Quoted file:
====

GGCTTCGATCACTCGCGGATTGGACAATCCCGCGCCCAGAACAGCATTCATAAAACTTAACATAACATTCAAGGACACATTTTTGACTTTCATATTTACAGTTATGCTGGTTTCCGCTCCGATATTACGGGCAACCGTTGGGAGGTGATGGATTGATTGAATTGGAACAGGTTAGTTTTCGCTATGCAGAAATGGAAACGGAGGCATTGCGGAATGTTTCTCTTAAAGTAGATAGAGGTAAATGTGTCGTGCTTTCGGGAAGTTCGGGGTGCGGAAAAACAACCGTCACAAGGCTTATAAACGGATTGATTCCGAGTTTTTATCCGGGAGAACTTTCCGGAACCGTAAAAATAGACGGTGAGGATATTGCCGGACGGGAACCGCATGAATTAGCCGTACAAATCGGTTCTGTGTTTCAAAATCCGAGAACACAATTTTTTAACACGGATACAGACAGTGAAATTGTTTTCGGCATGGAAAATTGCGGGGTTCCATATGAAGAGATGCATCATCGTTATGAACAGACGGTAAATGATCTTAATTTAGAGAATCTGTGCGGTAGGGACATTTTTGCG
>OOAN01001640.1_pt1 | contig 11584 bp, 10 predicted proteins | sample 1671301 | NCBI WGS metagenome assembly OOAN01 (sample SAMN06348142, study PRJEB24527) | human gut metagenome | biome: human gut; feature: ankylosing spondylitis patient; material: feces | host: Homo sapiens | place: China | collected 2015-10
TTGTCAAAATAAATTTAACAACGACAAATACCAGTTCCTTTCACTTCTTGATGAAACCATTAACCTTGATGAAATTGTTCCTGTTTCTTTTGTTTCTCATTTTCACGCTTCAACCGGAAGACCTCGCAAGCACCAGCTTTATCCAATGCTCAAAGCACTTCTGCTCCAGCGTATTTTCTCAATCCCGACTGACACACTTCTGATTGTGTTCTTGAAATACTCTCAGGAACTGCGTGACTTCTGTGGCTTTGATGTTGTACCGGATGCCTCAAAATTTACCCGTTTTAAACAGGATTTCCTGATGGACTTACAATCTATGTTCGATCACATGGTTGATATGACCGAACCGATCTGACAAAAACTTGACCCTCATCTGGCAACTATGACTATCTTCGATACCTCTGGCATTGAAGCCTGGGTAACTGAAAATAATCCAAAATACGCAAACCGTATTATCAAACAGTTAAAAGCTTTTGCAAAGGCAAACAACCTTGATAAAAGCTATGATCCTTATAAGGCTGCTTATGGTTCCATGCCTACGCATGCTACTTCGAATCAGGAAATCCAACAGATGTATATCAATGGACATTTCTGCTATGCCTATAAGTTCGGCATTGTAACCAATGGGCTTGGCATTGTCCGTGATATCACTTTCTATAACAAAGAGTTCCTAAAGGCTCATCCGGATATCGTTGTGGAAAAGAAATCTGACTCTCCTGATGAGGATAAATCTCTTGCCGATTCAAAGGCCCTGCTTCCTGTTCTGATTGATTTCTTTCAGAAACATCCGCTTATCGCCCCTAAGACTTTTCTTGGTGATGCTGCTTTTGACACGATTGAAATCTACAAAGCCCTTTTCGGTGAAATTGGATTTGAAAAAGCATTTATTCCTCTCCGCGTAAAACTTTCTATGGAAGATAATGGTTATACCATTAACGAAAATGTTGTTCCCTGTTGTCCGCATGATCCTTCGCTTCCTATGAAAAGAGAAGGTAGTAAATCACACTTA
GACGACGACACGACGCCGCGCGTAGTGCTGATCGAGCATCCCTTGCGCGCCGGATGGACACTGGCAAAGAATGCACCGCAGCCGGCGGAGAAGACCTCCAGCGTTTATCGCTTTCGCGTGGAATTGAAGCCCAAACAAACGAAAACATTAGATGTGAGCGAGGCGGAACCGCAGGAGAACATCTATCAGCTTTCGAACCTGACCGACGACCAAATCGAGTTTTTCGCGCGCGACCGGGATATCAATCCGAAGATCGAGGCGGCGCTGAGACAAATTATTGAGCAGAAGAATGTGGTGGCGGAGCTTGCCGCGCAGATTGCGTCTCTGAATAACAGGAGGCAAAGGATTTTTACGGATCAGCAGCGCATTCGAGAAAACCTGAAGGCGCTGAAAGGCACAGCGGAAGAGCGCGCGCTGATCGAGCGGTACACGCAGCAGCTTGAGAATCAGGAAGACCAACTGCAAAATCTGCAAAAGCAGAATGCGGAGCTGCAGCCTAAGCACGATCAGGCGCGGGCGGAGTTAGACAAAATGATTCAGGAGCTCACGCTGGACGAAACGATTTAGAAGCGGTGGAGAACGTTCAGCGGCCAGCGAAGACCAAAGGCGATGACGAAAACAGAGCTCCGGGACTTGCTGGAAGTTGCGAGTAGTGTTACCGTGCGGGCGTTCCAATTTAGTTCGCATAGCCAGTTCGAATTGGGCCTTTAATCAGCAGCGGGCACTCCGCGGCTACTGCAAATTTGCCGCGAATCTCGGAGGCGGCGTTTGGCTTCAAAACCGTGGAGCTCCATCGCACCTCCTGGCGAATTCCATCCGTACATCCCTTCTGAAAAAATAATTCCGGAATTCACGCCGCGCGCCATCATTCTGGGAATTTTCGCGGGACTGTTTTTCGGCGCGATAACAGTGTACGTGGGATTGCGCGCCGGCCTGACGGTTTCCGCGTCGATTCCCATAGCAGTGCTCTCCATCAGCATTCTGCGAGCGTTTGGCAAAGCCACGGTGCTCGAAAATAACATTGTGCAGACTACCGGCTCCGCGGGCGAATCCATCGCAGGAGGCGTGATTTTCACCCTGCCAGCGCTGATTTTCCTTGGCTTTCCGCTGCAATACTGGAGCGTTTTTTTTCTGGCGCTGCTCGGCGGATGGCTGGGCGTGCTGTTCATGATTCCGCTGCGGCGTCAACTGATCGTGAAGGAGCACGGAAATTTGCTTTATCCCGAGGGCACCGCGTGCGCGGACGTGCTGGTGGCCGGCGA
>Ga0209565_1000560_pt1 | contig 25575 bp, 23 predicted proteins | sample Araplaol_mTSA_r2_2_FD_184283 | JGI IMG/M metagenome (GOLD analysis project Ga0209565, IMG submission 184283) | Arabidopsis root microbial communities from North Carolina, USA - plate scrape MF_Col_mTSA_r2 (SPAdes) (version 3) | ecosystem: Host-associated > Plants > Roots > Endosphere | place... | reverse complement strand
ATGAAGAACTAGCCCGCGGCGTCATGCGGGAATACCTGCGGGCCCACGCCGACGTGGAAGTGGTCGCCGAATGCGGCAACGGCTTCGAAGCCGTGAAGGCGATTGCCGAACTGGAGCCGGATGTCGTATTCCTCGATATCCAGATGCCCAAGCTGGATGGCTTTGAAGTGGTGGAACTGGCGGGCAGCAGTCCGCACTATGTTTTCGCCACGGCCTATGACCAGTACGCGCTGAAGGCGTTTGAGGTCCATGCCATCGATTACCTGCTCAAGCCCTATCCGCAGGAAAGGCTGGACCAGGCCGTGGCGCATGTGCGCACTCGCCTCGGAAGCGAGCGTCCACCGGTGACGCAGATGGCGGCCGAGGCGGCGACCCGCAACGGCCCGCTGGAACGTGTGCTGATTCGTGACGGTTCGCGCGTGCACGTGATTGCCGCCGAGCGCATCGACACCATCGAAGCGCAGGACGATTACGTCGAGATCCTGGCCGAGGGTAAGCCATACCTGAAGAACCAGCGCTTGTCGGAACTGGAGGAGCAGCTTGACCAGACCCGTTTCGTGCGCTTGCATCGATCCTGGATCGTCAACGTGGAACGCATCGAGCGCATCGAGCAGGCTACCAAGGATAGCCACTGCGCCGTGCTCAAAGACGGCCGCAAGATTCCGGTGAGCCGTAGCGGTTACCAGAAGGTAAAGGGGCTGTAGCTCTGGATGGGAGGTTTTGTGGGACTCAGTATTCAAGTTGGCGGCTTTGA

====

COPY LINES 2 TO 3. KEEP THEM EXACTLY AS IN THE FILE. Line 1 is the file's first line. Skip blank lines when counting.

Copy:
>OOAN01001640.1_pt1 | contig 11584 bp, 10 predicted proteins | sample 1671301 | NCBI WGS metagenome assembly OOAN01 (sample SAMN06348142, study PRJEB24527) | human gut metagenome | biome: human gut; feature: ankylosing spondylitis patient; material: feces | host: Homo sapiens | place: China | collected 2015-10
TTGTCAAAATAAATTTAACAACGACAAATACCAGTTCCTTTCACTTCTTGATGAAACCATTAACCTTGATGAAATTGTTCCTGTTTCTTTTGTTTCTCATTTTCACGCTTCAACCGGAAGACCTCGCAAGCACCAGCTTTATCCAATGCTCAAAGCACTTCTGCTCCAGCGTATTTTCTCAATCCCGACTGACACACTTCTGATTGTGTTCTTGAAATACTCTCAGGAACTGCGTGACTTCTGTGGCTTTGATGTTGTACCGGATGCCTCAAAATTTACCCGTTTTAAACAGGATTTCCTGATGGACTTACAATCTATGTTCGATCACATGGTTGATATGACCGAACCGATCTGACAAAAACTTGACCCTCATCTGGCAACTATGACTATCTTCGATACCTCTGGCATTGAAGCCTGGGTAACTGAAAATAATCCAAAATACGCAAACCGTATTATCAAACAGTTAAAAGCTTTTGCAAAGGCAAACAACCTTGATAAAAGCTATGATCCTTATAAGGCTGCTTATGGTTCCATGCCTACGCATGCTACTTCGAATCAGGAAATCCAACAGATGTATATCAATGGACATTTCTGCTATGCCTATAAGTTCGGCATTGTAACCAATGGGCTTGGCATTGTCCGTGATATCACTTTCTATAACAAAGAGTTCCTAAAGGCTCATCCGGATATCGTTGTGGAAAAGAAATCTGACTCTCCTGATGAGGATAAATCTCTTGCCGATTCAAAGGCCCTGCTTCCTGTTCTGATTGATTTCTTTCAGAAACATCCGCTTATCGCCCCTAAGACTTTTCTTGGTGATGCTGCTTTTGACACGATTGAAATCTACAAAGCCCTTTTCGGTGAAATTGGATTTGAAAAAGCATTTATTCCTCTCCGCGTAAAACTTTCTATGGAAGATAATGGTTATACCATTAACGAAAATGTTGTTCCCTGTTGTCCGCATGATCCTTCGCTTCCTATGAAAAGAGAAGGTAGTAAATCACACTTA